Air carriers invest in carbon capture tech

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by Emily Atkins

Air Canada and Airbus have announced they are investing in Canadian climate solutions company Carbon Engineering (CE).

Air Canada is making an equity investment/loan of $6.75 million, while Airbus did not disclose its level of participation.

The investment supports the advancement of CE’s Direct Air Capture (DAC) technology at the company’s research facility in Squamish, B.C.

According to CE, their process uses large fans to pull in air and then, through a series of processes, extracts the CO2 while returning the other air components to the environment. The captured atmospheric CO2 can be used to reduce aviation emissions by producing sustainable aviation fuels (SAF) that can be drop-in compatible with today’s aircraft. The captured CO2 can also be safely and durably stored in geologic reservoirs to provide carbon dioxide removals that can used to offset GHG emissions.

As the aviation industry cannot capture all CO2 emissions released into the atmosphere at source, captured atmospheric CO2 can also be safely and permanently stored in geologic reservoirs. This carbon removal solution would allow the sector to extract the equivalent amount of emissions from its operations directly from the air, thereby counterbalancing residual emissions.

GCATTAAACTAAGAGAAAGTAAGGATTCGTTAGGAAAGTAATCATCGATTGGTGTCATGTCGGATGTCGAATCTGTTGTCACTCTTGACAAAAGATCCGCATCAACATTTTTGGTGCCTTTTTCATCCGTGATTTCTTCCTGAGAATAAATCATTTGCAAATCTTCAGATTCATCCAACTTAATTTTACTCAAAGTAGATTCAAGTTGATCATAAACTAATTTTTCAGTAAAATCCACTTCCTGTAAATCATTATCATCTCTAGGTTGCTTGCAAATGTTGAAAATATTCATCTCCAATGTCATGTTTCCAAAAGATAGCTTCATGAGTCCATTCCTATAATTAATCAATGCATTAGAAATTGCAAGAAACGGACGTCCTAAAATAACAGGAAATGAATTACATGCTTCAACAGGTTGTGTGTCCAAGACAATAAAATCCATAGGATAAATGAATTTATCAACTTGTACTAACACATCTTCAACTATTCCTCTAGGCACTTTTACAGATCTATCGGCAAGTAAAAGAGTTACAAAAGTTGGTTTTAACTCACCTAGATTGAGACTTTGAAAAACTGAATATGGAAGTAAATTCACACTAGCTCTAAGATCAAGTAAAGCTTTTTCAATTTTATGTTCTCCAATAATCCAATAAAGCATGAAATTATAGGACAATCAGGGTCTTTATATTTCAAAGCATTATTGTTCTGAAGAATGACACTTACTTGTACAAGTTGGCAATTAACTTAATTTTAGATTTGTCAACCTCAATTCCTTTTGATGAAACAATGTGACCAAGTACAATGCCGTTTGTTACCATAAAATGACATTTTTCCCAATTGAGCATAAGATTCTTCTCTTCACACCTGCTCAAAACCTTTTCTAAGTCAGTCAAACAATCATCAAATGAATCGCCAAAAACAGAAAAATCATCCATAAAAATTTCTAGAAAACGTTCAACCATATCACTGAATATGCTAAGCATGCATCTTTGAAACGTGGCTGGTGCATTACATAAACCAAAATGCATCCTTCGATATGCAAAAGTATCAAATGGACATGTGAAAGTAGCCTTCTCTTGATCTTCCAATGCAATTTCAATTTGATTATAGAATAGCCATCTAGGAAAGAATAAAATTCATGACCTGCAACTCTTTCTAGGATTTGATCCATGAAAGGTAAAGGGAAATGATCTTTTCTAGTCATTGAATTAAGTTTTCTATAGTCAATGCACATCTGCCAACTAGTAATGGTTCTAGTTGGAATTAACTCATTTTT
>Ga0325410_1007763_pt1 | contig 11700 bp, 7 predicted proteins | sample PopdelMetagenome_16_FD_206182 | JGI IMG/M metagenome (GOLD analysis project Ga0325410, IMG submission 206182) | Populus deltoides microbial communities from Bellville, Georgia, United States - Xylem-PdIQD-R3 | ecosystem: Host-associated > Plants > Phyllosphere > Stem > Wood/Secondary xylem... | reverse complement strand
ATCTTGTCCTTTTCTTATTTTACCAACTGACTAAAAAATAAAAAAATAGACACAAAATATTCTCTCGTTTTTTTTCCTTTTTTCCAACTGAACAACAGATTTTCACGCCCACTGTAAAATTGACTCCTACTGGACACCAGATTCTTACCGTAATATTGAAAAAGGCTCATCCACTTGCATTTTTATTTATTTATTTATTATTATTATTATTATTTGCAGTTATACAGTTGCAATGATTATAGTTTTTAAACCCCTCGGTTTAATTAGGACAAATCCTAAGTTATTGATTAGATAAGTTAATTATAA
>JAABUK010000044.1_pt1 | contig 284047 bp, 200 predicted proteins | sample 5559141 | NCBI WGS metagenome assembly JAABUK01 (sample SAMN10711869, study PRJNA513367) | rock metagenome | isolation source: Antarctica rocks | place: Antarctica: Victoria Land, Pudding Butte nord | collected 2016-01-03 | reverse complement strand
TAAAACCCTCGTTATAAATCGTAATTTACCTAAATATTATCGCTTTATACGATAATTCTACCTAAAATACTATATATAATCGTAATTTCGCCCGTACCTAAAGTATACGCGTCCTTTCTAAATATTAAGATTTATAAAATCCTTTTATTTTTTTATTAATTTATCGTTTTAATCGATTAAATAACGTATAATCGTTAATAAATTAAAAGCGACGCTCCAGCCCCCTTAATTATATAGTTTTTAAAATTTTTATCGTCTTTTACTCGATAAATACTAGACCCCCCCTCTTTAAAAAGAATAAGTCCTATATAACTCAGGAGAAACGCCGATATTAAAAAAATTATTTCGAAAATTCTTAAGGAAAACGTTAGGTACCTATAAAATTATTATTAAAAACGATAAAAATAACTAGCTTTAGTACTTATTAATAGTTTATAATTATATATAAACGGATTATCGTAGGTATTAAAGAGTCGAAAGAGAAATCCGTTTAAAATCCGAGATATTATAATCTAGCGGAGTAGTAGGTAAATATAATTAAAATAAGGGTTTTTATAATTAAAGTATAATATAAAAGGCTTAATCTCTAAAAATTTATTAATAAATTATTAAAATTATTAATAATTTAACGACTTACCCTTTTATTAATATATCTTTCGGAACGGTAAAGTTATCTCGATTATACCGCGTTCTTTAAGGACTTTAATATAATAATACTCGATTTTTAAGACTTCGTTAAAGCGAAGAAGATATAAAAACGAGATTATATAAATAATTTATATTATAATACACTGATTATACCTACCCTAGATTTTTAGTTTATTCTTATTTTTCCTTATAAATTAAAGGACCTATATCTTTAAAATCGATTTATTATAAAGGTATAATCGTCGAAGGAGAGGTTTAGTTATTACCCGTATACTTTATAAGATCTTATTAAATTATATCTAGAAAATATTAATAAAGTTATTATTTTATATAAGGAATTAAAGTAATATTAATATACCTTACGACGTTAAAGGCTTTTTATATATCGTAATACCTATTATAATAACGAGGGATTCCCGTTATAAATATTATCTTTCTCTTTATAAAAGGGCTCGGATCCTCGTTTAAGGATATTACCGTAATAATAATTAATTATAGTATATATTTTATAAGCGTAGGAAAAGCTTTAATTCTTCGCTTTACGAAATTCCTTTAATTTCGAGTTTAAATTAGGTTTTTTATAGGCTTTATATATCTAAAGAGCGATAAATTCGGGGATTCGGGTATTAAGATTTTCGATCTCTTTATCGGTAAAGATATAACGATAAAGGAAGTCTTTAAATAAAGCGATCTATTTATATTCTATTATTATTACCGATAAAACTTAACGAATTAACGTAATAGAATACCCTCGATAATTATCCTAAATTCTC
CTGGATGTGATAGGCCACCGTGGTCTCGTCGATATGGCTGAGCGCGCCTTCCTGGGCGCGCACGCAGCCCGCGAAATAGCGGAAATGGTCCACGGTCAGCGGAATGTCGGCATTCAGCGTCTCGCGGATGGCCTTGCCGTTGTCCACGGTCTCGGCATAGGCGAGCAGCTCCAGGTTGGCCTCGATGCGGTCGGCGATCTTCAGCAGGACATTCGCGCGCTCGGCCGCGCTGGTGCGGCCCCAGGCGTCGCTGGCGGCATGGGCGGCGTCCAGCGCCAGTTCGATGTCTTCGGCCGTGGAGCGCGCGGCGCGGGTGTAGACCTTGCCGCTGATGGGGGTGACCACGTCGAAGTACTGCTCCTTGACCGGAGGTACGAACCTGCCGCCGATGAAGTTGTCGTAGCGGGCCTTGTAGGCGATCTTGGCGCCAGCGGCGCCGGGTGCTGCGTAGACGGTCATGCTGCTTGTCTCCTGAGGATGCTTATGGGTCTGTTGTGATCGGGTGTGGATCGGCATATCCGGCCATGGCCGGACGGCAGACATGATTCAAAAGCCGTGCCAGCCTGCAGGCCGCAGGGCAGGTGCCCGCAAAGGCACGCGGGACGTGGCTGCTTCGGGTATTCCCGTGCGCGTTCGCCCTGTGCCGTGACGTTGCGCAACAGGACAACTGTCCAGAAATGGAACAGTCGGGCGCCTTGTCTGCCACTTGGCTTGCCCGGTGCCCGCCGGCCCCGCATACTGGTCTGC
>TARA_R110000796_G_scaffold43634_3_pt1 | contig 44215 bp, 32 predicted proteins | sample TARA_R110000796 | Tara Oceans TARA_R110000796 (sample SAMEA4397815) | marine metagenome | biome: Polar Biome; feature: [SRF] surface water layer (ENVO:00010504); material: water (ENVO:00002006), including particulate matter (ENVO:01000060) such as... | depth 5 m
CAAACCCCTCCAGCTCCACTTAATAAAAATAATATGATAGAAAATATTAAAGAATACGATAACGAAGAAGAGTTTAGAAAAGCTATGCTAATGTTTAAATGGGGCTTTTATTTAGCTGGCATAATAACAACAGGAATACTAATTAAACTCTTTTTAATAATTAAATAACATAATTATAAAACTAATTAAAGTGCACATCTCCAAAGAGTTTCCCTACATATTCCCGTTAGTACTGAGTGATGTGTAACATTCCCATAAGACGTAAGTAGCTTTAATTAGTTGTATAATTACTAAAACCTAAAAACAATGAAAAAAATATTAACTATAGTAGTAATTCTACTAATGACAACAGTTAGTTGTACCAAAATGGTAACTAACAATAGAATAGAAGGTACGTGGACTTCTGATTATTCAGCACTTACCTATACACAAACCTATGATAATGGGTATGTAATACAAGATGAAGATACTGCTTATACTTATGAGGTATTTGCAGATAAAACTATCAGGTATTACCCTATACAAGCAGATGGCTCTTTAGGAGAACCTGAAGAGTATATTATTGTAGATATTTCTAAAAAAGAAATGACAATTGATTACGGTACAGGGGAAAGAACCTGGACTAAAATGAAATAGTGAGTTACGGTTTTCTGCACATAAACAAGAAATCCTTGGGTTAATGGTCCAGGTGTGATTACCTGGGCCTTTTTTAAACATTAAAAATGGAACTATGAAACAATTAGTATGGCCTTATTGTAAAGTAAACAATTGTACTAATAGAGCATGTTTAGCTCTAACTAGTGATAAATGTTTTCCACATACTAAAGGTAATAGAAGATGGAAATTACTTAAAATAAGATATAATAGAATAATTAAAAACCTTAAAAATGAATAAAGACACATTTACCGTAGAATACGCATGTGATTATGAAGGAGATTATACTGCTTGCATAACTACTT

Under its Climate Action Plan, Air Canada has committed to achieve net-zero GHG emissions by 2050. To help achieve this goal, the company created a $50 million investment fund to support new technologies.

The $6.75 million being invested in CE comes from this fund and follows on an earlier announcement by Air Canada that it is investing US$5 million in Heart Aerospace, a Swedish company developing electric hybrid aircraft.

“We remain focused on seeking innovative, long-term, sustainable GHG emissions reduction solutions for aviation, and carbon capture is one we have outlined in our strategy to achieving net-zero GHG emissions by 2050. Last year, we became the first Canadian airline to sign an MOU with CE to explore carbon capture scalability and other initiatives for our industry. We are proud to invest in CE to further advance new, transformational technologies towards carbon removal commercially,” said Michael Rousseau, president and CEO at Air Canada.

Air Canada has committed to net-zero GHG emissions from all its global operations by 2050, with absolute mid-term GHG net reduction targets by 2030 of 20 percent from air operations and 30 percent from ground operations compared to its 2019 baseline.

The investment in Carbon Engineering is part of Airbus’s global climate strategy, which encourages the development and deployment of direct air capture technology, among a number of technological pathways in support of the aviation industry’s decarbonization ambitions. The transaction is also a key element of Airbus’ strategy to grow its contribution to the Canadian economy. Airbus supports the recently-launched Clean Technology Key Industrial Capability in Canada, under the Industrial and Technological Benefits Policy.

“We are proud to be investing in Carbon Engineering, reaffirming our commitment to the use of direct air carbon capture as a two-fold solution for the decarbonization of the aviation industry,” said Karine Guenan, VP ZEROe Ecosystem, Airbus.